DOH Funds: Lawmakers should avoid project backlog
Give West Virginia Division of Highways employees credit. They have been working hard during the past few months to clear up a routine maintenance backlog estimated by some at about 10 years. It should be cut in half by next summer, DOH Commissioner Jimmy Wriston estimates.
What then? Will the DOH continue to have the funds, equipment and workforce needed to get the backlog down to where it should be — zero? Or will frustrated DOH employees and local officials continue to see ditches that should be cleaned, potholes that should be patched, etc., without being able to do anything about them?
A one-time infusion of cash — some estimate it at more than $100 million — has enabled the DOH to attack the maintenance backlog.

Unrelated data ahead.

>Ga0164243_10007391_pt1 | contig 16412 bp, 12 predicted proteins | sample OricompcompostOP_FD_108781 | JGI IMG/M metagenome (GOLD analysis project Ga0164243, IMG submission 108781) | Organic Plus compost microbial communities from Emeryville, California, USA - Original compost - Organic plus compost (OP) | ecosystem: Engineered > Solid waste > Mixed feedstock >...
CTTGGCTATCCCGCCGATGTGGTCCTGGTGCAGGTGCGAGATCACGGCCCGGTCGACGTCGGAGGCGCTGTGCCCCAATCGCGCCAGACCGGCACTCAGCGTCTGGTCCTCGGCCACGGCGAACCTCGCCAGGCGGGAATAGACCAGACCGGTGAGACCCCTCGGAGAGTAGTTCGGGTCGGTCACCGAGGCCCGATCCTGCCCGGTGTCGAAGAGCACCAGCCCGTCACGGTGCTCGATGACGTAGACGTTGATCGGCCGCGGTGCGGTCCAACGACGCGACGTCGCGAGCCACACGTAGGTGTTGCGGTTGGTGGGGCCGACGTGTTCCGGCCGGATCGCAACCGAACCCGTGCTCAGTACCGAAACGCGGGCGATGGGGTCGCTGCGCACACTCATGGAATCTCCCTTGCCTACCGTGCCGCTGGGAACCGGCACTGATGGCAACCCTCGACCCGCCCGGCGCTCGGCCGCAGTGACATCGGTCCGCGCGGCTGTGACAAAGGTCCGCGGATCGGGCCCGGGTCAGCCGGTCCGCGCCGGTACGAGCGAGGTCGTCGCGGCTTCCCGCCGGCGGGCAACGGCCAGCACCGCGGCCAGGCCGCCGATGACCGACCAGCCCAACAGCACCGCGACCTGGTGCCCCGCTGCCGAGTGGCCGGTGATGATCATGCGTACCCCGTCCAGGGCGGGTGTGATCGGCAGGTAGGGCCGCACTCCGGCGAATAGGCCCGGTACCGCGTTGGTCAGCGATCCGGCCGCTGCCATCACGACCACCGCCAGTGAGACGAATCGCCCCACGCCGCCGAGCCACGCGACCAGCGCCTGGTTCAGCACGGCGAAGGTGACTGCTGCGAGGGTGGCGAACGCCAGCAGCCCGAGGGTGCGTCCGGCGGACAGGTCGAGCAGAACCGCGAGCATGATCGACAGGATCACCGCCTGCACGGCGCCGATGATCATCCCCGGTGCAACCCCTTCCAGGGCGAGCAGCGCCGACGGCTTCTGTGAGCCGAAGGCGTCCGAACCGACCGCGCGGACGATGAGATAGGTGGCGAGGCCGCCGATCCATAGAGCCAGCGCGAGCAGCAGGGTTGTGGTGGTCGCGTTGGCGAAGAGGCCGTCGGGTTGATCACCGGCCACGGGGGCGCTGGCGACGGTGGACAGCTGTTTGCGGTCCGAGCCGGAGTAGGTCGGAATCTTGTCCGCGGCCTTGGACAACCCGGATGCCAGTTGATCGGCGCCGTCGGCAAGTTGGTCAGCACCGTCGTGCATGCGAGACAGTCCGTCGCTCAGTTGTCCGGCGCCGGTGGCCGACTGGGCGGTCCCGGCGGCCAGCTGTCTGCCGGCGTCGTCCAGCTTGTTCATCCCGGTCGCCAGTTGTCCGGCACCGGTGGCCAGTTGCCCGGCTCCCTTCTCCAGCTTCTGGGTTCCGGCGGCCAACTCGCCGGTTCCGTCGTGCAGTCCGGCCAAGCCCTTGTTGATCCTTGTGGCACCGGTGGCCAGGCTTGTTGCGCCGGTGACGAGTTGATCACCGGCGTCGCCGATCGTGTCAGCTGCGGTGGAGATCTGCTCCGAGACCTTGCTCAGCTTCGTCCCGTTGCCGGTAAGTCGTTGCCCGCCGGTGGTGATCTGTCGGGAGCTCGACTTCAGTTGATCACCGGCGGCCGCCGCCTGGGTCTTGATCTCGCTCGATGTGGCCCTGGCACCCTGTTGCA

Gov. Jim Justice and state legislators should consider that early next year when they begin discussing a budget for fiscal 2021. West Virginians have seen what shortchanging the DOH means.
Any homeowner knows it is better to plan for the maintenance (and emergency repairs) they know are coming — regularly set aside a little money in savings, if possible — than to suddenly have to come up with the kind of money it takes to tackle those projects all at once.
An adequate maintenance account for West Virginia’s roads and bridges needs to be built into the budget to avoid watching the backlog build up again.